Categorizing 'Divergent': Five dystopian questions

Categorizing 'Divergent': Five dystopian questions
Shailene Woodley and Christian Madsen in "Divergent." (Jaap Buitendijk / Summit Entertainment)

It seems the world may actually end before studios stop making post-apocalyptic movies for teenagers.

Summit Entertainment's $85-million "Divergent," based on the young-adult novel by Veronica Roth, opens Friday. Expectations are high after the studio's success with Stephenie Meyer's "Twilight" saga and parent company Lionsgate's "Hunger Games" juggernaut.


"Divergent" and "Hunger Games" hit similar marks: A strong female protagonist, a bleak futuristic setting, a society that relegates people into distinct groups, and a central romantic storyline, for example.

But in key areas, "Divergent" diverges.

Here are basic questions going into the box-office weekend:

Will "Divergent" be another "Hunger Games"? 

Not exactly.

According to audience tracking surveys, "Divergent" will probably generate around $55 million in ticket sales in its first weekend, while the first "Hunger Games" opened with more than $150 million two years ago.

Surveys show that "Divergent" is skewing heavily toward females 25 and younger, whereas "Hunger Games" had a broader appeal, so 2008's "Twilight" is a better comparison. That movie opened with about $70 million. "Divergent" probably won't match that. But there's no reason to think "Divergent" won't have an impressive debut.

Yeah, but the reviews are bad, right?


About 30% of the critics' reviews counted by Rotten Tomatoes are positive. But remember, "Twilight" wasn't exactly a critical darling either, and that didn't stop fan-girls from swarming the theaters.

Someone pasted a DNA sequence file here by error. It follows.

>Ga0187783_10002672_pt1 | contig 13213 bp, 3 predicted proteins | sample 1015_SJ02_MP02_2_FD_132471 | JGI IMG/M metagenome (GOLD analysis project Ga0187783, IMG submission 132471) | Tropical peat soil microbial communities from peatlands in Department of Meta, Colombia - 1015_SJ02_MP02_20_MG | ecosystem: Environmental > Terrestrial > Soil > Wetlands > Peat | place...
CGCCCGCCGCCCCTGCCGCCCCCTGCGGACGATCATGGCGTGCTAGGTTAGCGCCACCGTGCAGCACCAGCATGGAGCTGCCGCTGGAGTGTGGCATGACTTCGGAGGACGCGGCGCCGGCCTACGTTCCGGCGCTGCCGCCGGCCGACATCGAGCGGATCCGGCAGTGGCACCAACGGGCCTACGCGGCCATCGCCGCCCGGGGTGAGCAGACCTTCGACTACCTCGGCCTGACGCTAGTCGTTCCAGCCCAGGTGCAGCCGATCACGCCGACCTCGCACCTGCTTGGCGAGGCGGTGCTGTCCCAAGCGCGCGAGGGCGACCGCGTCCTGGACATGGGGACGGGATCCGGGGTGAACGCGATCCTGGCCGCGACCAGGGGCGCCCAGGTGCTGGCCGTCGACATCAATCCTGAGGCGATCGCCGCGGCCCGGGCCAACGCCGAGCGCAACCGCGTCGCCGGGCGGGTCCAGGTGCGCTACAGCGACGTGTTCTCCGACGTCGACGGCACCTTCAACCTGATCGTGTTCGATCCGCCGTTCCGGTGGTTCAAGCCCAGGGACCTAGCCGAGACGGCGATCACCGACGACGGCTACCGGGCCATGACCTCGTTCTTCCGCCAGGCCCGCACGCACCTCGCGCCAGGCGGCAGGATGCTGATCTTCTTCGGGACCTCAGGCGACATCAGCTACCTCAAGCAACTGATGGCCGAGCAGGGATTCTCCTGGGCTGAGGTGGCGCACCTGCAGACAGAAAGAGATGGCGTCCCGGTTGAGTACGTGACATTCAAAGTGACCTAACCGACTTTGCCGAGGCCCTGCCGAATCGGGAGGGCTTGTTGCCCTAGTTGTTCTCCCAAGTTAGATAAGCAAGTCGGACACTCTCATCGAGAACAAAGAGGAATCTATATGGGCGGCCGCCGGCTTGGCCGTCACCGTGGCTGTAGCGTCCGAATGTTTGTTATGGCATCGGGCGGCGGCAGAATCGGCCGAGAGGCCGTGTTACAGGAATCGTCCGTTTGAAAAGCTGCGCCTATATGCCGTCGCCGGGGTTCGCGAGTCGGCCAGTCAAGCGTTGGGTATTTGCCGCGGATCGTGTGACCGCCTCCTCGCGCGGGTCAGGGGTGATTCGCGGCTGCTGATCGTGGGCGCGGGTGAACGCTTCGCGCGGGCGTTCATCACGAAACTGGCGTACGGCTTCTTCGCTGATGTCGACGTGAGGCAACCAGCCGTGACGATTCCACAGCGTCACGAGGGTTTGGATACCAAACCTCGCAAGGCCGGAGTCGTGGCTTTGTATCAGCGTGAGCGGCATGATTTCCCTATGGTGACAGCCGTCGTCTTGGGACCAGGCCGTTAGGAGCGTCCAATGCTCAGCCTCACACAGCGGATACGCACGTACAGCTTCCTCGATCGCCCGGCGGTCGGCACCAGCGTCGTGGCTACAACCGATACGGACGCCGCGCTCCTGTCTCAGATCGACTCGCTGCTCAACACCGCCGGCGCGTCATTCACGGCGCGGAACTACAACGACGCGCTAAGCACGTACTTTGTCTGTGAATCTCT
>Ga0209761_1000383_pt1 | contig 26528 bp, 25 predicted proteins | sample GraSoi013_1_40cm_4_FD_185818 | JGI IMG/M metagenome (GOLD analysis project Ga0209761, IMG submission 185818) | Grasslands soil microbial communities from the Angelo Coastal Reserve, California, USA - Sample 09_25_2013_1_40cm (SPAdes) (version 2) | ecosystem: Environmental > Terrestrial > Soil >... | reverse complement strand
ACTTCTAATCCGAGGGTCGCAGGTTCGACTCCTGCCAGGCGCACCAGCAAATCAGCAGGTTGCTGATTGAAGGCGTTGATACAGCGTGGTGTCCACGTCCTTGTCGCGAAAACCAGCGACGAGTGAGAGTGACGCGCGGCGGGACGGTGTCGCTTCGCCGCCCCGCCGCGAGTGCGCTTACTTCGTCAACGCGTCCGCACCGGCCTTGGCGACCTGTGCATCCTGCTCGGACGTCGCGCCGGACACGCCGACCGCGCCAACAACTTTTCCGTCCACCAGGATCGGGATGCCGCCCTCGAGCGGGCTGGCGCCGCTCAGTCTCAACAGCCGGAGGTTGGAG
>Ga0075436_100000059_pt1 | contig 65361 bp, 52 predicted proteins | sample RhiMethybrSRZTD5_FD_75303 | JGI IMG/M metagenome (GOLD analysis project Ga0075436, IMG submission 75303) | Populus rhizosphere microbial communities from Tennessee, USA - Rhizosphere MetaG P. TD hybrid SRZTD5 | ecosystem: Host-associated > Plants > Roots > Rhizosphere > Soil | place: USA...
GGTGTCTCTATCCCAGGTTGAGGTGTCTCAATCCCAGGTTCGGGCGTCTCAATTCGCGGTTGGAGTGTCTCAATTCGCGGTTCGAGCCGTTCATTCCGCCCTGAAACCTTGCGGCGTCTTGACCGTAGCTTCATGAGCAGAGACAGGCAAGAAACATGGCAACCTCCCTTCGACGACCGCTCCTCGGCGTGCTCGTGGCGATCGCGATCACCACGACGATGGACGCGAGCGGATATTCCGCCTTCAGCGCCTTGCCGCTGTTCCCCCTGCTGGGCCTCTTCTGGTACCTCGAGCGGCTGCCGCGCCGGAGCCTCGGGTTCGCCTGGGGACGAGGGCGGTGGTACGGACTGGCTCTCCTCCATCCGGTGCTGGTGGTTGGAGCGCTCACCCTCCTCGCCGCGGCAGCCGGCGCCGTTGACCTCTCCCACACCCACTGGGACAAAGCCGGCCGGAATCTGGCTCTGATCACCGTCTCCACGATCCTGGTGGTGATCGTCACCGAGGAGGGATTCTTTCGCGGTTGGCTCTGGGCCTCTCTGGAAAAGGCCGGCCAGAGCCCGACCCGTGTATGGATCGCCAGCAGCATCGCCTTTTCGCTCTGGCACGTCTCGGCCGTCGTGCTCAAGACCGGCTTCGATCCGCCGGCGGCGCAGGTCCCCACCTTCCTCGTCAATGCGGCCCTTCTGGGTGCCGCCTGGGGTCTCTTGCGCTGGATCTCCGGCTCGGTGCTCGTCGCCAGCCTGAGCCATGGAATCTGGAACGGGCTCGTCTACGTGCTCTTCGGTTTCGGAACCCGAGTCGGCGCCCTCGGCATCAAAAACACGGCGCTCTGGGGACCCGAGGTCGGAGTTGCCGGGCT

That said, reviewers' love doesn't hurt. "Hunger Games" scored 84% "fresh" on Rotten Tomatoes, which might have helped broaden the appeal. The grades from CinemaScore, which polls moviegoers after they've seen the movie, may be more telling. If the fans themselves like it, they'll come back for more.

How about book sales?


The "Divergent" books have sold a combined 17 million copies worldwide, about what the "Twilight" novels had sold at the time of the first movie's release, so that's a good sign.

Who's Shailene Woodley? Is she the next Jennifer Lawrence or something?

Young-adult adaptions don't depend on big-name stars, but they can help create them.

Woodley is probably best known for starring in the ABC Family series "The Secret Life of the American Teenager," though she's had a couple of feature film roles, most notably in Alexander Payne's "The Descendants" with George Clooney.

But Jennifer Lawrence had already scored an Academy Award nomination (for "Winter's Bone") by the time she appeared in the "Hunger Games" series and has won an Oscar since — for "Silver Linings Playbook." Now she is a box-office draw on her own.

How big is the young-adult dystopian appetite? 

Big enough for Summit to want to do at least two more movies in the "Divergent" series. The next couple of years will see the release of the sequels "Insurgent" and "Allegiant."

In case that's not enough, the Weinstein Co. will release its rendering of Lois Lowry's "The Giver," and 20th Century Fox will put out "The Maze Runner," both of which are heavy on dystopian or post-apocalyptic themes.

These movies don't always work though. This year's "Vampire Academy" and last year's "The Mortal Instruments: City of Bones" flopped. Summit itself had a miss with its version of Orson Scott Card's classic book "Ender's Game."

But whether "Divergent" goes big as expected or not, it appears the end (of movies about the end) is not near.


Twitter: @rfaughnder